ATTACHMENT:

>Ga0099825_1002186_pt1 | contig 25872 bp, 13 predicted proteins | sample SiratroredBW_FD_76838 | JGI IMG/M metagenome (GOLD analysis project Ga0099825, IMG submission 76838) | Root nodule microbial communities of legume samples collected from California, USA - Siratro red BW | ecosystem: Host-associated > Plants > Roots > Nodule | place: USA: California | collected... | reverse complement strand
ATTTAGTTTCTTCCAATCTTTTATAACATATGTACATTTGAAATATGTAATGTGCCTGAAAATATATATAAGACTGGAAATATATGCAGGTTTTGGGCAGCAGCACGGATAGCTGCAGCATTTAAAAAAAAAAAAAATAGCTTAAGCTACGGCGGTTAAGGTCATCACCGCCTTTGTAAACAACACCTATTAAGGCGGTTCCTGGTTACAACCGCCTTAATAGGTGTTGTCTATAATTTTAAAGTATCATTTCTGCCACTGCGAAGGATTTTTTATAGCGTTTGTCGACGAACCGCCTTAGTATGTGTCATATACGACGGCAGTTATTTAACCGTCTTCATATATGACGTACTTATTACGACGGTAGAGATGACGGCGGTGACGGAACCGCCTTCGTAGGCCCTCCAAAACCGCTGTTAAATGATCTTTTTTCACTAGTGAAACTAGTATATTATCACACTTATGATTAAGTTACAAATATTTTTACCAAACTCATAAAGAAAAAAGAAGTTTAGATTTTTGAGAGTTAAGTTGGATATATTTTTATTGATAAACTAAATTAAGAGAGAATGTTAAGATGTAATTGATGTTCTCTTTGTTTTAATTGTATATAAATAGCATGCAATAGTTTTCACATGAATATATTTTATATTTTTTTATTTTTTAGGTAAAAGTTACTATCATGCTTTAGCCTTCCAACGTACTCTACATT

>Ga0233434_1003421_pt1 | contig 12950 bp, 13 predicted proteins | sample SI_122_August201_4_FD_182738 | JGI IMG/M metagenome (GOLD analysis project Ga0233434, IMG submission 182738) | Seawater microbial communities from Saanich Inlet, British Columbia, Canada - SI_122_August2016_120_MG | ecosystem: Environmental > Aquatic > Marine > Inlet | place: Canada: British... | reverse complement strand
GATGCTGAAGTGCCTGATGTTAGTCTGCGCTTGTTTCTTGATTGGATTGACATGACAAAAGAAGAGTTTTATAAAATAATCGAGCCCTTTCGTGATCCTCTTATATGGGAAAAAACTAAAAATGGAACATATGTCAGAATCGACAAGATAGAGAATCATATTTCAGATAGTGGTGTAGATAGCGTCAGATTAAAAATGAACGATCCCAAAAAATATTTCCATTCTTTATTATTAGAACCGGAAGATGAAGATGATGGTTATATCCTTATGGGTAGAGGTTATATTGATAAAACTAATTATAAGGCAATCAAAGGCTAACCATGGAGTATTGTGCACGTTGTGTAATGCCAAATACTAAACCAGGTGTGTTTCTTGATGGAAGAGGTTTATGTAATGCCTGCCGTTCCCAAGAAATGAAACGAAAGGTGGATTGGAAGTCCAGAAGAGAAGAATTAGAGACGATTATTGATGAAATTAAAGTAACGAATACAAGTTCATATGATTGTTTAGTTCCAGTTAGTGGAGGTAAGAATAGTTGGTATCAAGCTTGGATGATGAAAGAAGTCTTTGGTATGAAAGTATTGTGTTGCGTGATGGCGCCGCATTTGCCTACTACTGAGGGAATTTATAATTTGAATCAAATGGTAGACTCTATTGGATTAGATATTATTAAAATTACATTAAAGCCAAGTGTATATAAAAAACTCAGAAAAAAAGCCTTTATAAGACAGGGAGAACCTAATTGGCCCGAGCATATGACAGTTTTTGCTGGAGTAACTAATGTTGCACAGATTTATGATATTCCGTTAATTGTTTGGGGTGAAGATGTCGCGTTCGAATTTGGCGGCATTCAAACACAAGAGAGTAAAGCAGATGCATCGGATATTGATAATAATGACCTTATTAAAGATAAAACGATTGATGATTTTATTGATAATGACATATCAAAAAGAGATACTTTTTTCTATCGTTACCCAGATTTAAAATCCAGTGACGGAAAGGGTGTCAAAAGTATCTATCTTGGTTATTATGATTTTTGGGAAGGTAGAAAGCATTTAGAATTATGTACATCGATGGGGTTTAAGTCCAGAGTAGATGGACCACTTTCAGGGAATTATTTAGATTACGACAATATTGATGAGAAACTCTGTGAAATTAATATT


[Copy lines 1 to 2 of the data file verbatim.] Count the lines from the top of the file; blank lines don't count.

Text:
>Ga0099825_1002186_pt1 | contig 25872 bp, 13 predicted proteins | sample SiratroredBW_FD_76838 | JGI IMG/M metagenome (GOLD analysis project Ga0099825, IMG submission 76838) | Root nodule microbial communities of legume samples collected from California, USA - Siratro red BW | ecosystem: Host-associated > Plants > Roots > Nodule | place: USA: California | collected... | reverse complement strand
ATTTAGTTTCTTCCAATCTTTTATAACATATGTACATTTGAAATATGTAATGTGCCTGAAAATATATATAAGACTGGAAATATATGCAGGTTTTGGGCAGCAGCACGGATAGCTGCAGCATTTAAAAAAAAAAAAAATAGCTTAAGCTACGGCGGTTAAGGTCATCACCGCCTTTGTAAACAACACCTATTAAGGCGGTTCCTGGTTACAACCGCCTTAATAGGTGTTGTCTATAATTTTAAAGTATCATTTCTGCCACTGCGAAGGATTTTTTATAGCGTTTGTCGACGAACCGCCTTAGTATGTGTCATATACGACGGCAGTTATTTAACCGTCTTCATATATGACGTACTTATTACGACGGTAGAGATGACGGCGGTGACGGAACCGCCTTCGTAGGCCCTCCAAAACCGCTGTTAAATGATCTTTTTTCACTAGTGAAACTAGTATATTATCACACTTATGATTAAGTTACAAATATTTTTACCAAACTCATAAAGAAAAAAGAAGTTTAGATTTTTGAGAGTTAAGTTGGATATATTTTTATTGATAAACTAAATTAAGAGAGAATGTTAAGATGTAATTGATGTTCTCTTTGTTTTAATTGTATATAAATAGCATGCAATAGTTTTCACATGAATATATTTTATATTTTTTTATTTTTTAGGTAAAAGTTACTATCATGCTTTAGCCTTCCAACGTACTCTACATT